Socializing Information

There is lots of buzz about Web 2.0 apps that are "social". I thought I'd tackle one aspect what that means to an Enterprise Social Media company like Awareness.


When you "socialize" information you are putting a context on it that is specific people in your friends lists. The Internet was great at showing what a large mass of people were thinking/writing/reading but most of us don't want the point of view of the entire planet. If you tell us what our friends and colleagues are saying, most of the time that's more valuable.


For example. Imagine I am investigating a product like a lawn mower. I can read reviews from a lot of people, but if a few reviews were flagged as people I know, wouldn't that carry much more weight? I'd say "Wow, Kevin liked this lawn mower and his lawn looks great!". I'm not saying you'd ignore the masses, but they'd play a smaller role. FaceBook does a god job showing this off with some of the apps that show where your friends have been on trips, and what they read.


In the business world imagine you are reading all the posts from all the people in your company. If those friends lists could be separated into "Mentors", "My Staff", "Executive Staff" then any posts to our corporate portal would have a context crucial to managing large volumes of content. Email has done this successfully. I am constantly sorting content by people to help me prioritize the flood of email I deal with daily. If you marry this with existing company taxonomies like organized by department, topics etc and you have something pretty powerful.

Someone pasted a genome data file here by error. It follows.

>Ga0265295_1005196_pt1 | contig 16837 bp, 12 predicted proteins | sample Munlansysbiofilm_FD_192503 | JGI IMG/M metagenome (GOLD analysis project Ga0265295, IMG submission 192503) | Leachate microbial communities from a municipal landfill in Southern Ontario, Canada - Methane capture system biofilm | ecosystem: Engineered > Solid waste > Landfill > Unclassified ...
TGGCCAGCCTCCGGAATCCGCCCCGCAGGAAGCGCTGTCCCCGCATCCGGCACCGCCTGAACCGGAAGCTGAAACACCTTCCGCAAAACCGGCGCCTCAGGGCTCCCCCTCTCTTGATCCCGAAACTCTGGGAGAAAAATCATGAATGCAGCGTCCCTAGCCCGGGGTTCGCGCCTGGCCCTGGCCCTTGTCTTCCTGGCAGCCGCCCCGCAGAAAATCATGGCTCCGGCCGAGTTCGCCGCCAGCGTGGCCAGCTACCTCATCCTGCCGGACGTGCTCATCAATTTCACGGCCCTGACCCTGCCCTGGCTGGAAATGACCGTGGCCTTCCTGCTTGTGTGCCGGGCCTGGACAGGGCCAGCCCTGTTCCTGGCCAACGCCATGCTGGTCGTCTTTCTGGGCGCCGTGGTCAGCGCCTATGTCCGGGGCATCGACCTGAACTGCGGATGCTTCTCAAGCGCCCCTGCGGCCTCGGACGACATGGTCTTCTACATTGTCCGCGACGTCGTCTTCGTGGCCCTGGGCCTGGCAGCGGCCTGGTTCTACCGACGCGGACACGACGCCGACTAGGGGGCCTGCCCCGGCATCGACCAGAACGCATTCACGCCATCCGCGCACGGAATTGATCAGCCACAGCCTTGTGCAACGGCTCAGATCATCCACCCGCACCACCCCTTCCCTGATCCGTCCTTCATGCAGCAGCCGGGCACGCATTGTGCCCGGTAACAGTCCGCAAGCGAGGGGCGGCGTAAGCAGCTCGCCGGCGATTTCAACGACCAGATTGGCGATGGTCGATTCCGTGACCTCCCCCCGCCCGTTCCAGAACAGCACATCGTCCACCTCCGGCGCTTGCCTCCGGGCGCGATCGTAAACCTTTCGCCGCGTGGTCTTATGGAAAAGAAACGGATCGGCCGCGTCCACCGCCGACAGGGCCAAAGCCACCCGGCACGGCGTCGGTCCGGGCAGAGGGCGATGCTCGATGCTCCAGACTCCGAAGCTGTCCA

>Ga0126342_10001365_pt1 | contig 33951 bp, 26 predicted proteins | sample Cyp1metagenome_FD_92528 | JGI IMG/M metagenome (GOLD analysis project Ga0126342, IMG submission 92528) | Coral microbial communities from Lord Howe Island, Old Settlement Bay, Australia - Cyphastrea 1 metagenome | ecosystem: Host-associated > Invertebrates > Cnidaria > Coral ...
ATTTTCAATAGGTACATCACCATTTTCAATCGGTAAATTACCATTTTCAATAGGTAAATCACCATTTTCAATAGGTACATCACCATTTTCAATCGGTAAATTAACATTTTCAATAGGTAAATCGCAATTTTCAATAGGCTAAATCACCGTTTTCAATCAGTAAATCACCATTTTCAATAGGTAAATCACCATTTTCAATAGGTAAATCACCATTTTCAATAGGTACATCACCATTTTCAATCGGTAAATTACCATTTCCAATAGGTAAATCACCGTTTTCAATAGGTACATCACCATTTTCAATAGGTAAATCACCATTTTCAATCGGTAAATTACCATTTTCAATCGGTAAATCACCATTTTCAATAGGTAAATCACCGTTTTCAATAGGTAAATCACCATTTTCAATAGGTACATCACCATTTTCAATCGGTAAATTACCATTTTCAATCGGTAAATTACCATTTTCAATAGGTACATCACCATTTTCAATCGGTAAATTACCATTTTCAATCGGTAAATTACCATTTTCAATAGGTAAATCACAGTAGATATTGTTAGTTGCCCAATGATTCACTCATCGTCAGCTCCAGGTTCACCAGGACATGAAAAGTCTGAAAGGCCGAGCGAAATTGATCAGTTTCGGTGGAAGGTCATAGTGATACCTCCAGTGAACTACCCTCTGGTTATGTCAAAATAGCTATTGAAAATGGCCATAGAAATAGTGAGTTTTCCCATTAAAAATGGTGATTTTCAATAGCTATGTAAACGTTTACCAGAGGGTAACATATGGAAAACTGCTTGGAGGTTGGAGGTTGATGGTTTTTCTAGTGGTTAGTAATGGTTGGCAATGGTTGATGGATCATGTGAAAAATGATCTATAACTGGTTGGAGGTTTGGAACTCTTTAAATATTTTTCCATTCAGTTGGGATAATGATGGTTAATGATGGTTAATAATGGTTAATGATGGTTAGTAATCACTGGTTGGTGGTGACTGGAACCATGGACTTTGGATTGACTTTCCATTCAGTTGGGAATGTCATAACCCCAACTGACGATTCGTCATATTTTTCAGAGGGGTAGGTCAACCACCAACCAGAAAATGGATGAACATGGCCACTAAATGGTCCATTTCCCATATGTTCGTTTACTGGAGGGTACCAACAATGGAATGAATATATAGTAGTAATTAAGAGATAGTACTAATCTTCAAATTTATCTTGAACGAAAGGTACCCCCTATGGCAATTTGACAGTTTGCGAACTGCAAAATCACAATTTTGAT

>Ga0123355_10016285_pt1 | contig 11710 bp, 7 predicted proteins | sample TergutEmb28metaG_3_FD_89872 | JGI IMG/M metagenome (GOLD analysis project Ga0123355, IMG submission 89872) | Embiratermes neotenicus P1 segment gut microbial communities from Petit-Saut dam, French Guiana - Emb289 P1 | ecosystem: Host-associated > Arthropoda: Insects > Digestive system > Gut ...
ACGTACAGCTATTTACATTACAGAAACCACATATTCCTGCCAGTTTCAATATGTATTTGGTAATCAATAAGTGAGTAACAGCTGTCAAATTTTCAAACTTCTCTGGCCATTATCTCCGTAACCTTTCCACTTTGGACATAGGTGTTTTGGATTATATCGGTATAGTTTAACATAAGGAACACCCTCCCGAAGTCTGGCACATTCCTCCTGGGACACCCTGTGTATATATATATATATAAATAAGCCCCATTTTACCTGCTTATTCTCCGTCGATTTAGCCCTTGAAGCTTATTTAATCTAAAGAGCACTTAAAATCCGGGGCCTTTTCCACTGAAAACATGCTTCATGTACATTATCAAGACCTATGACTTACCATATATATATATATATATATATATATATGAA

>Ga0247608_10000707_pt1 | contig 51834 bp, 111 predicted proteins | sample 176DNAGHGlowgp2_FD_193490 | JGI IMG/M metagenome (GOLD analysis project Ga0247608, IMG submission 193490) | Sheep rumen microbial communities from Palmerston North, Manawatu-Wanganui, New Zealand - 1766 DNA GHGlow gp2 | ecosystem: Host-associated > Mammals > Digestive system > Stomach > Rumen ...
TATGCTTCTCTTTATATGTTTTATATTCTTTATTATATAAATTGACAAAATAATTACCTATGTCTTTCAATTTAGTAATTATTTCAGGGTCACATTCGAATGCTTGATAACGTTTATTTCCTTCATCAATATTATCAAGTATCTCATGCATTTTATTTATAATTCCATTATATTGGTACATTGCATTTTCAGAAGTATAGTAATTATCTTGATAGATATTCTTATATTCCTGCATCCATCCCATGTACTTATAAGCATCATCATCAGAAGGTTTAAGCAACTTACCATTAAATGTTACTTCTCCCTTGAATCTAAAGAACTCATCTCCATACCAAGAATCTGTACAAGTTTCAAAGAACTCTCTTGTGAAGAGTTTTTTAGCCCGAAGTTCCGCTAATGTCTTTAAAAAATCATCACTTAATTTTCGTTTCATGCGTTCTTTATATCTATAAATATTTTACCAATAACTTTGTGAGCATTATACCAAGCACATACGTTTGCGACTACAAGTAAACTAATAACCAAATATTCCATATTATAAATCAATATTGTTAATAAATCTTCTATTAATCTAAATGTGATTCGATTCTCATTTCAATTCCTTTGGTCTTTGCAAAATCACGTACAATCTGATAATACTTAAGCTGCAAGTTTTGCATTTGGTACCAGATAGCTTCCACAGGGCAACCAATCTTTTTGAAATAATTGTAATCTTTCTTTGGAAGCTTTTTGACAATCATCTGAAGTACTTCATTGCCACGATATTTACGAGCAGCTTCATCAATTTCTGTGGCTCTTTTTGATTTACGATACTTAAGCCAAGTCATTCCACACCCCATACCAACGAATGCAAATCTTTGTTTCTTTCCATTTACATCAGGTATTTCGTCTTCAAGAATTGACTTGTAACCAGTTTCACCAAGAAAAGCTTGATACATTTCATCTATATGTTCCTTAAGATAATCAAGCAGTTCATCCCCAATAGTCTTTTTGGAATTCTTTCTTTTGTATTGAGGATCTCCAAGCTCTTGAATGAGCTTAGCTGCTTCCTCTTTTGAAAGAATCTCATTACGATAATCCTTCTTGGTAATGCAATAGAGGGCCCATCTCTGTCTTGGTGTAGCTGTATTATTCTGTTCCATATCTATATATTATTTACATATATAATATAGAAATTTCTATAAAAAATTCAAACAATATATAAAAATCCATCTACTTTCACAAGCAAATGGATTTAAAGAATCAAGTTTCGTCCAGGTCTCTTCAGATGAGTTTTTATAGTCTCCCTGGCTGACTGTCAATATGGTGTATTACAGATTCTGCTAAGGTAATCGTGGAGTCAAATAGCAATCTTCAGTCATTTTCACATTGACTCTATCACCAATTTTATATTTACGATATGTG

This isn't just a new way to do things, it's the natural evolution of what we have to do. Employees are expected to manage more information than ever. Using people attributes are another option to wade through that volume.  I'd be interested in people thought here.

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BY: Connie Bensen (5/30/2008 8:58 PM)
COMMENT: I agree that groups & tagging are great but only to the extent that they are used. Categorizing is more of a habit and requires self-discipline (which I sometimes skip...). The younger gen's are definitely familiar with creating taxonomies & it's 2nd nature. So I think it will become more valuable as more digital natives join the workforce.

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